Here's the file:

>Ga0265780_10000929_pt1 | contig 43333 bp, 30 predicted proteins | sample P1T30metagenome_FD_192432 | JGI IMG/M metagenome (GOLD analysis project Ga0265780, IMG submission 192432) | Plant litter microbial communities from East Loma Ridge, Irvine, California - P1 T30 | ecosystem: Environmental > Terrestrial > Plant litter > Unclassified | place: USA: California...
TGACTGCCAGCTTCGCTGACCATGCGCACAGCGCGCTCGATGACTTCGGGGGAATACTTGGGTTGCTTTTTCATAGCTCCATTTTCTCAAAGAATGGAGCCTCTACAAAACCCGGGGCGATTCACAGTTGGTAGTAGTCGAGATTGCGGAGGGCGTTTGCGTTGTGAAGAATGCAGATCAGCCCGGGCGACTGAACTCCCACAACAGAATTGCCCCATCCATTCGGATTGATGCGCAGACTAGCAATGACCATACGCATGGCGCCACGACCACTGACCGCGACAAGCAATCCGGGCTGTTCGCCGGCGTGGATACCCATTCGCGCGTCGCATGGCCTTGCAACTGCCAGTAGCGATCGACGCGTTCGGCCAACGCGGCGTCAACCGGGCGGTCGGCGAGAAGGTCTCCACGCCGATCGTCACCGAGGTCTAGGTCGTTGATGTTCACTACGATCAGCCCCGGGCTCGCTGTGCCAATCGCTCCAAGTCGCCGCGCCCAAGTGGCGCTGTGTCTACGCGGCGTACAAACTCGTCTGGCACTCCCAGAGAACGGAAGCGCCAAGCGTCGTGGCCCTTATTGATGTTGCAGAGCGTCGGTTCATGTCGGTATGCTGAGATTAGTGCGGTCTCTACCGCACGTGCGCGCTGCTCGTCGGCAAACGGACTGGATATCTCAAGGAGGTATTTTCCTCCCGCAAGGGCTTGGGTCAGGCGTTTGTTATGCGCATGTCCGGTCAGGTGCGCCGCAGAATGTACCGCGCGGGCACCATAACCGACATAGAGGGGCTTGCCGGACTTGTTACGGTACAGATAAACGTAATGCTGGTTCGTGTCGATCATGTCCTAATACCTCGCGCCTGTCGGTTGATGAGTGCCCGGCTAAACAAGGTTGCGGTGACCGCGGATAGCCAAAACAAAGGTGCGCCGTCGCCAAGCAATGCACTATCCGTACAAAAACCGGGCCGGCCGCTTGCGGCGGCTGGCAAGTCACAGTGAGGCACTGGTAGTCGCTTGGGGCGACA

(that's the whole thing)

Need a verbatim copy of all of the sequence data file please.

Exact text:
>Ga0265780_10000929_pt1 | contig 43333 bp, 30 predicted proteins | sample P1T30metagenome_FD_192432 | JGI IMG/M metagenome (GOLD analysis project Ga0265780, IMG submission 192432) | Plant litter microbial communities from East Loma Ridge, Irvine, California - P1 T30 | ecosystem: Environmental > Terrestrial > Plant litter > Unclassified | place: USA: California...
TGACTGCCAGCTTCGCTGACCATGCGCACAGCGCGCTCGATGACTTCGGGGGAATACTTGGGTTGCTTTTTCATAGCTCCATTTTCTCAAAGAATGGAGCCTCTACAAAACCCGGGGCGATTCACAGTTGGTAGTAGTCGAGATTGCGGAGGGCGTTTGCGTTGTGAAGAATGCAGATCAGCCCGGGCGACTGAACTCCCACAACAGAATTGCCCCATCCATTCGGATTGATGCGCAGACTAGCAATGACCATACGCATGGCGCCACGACCACTGACCGCGACAAGCAATCCGGGCTGTTCGCCGGCGTGGATACCCATTCGCGCGTCGCATGGCCTTGCAACTGCCAGTAGCGATCGACGCGTTCGGCCAACGCGGCGTCAACCGGGCGGTCGGCGAGAAGGTCTCCACGCCGATCGTCACCGAGGTCTAGGTCGTTGATGTTCACTACGATCAGCCCCGGGCTCGCTGTGCCAATCGCTCCAAGTCGCCGCGCCCAAGTGGCGCTGTGTCTACGCGGCGTACAAACTCGTCTGGCACTCCCAGAGAACGGAAGCGCCAAGCGTCGTGGCCCTTATTGATGTTGCAGAGCGTCGGTTCATGTCGGTATGCTGAGATTAGTGCGGTCTCTACCGCACGTGCGCGCTGCTCGTCGGCAAACGGACTGGATATCTCAAGGAGGTATTTTCCTCCCGCAAGGGCTTGGGTCAGGCGTTTGTTATGCGCATGTCCGGTCAGGTGCGCCGCAGAATGTACCGCGCGGGCACCATAACCGACATAGAGGGGCTTGCCGGACTTGTTACGGTACAGATAAACGTAATGCTGGTTCGTGTCGATCATGTCCTAATACCTCGCGCCTGTCGGTTGATGAGTGCCCGGCTAAACAAGGTTGCGGTGACCGCGGATAGCCAAAACAAAGGTGCGCCGTCGCCAAGCAATGCACTATCCGTACAAAAACCGGGCCGGCCGCTTGCGGCGGCTGGCAAGTCACAGTGAGGCACTGGTAGTCGCTTGGGGCGACA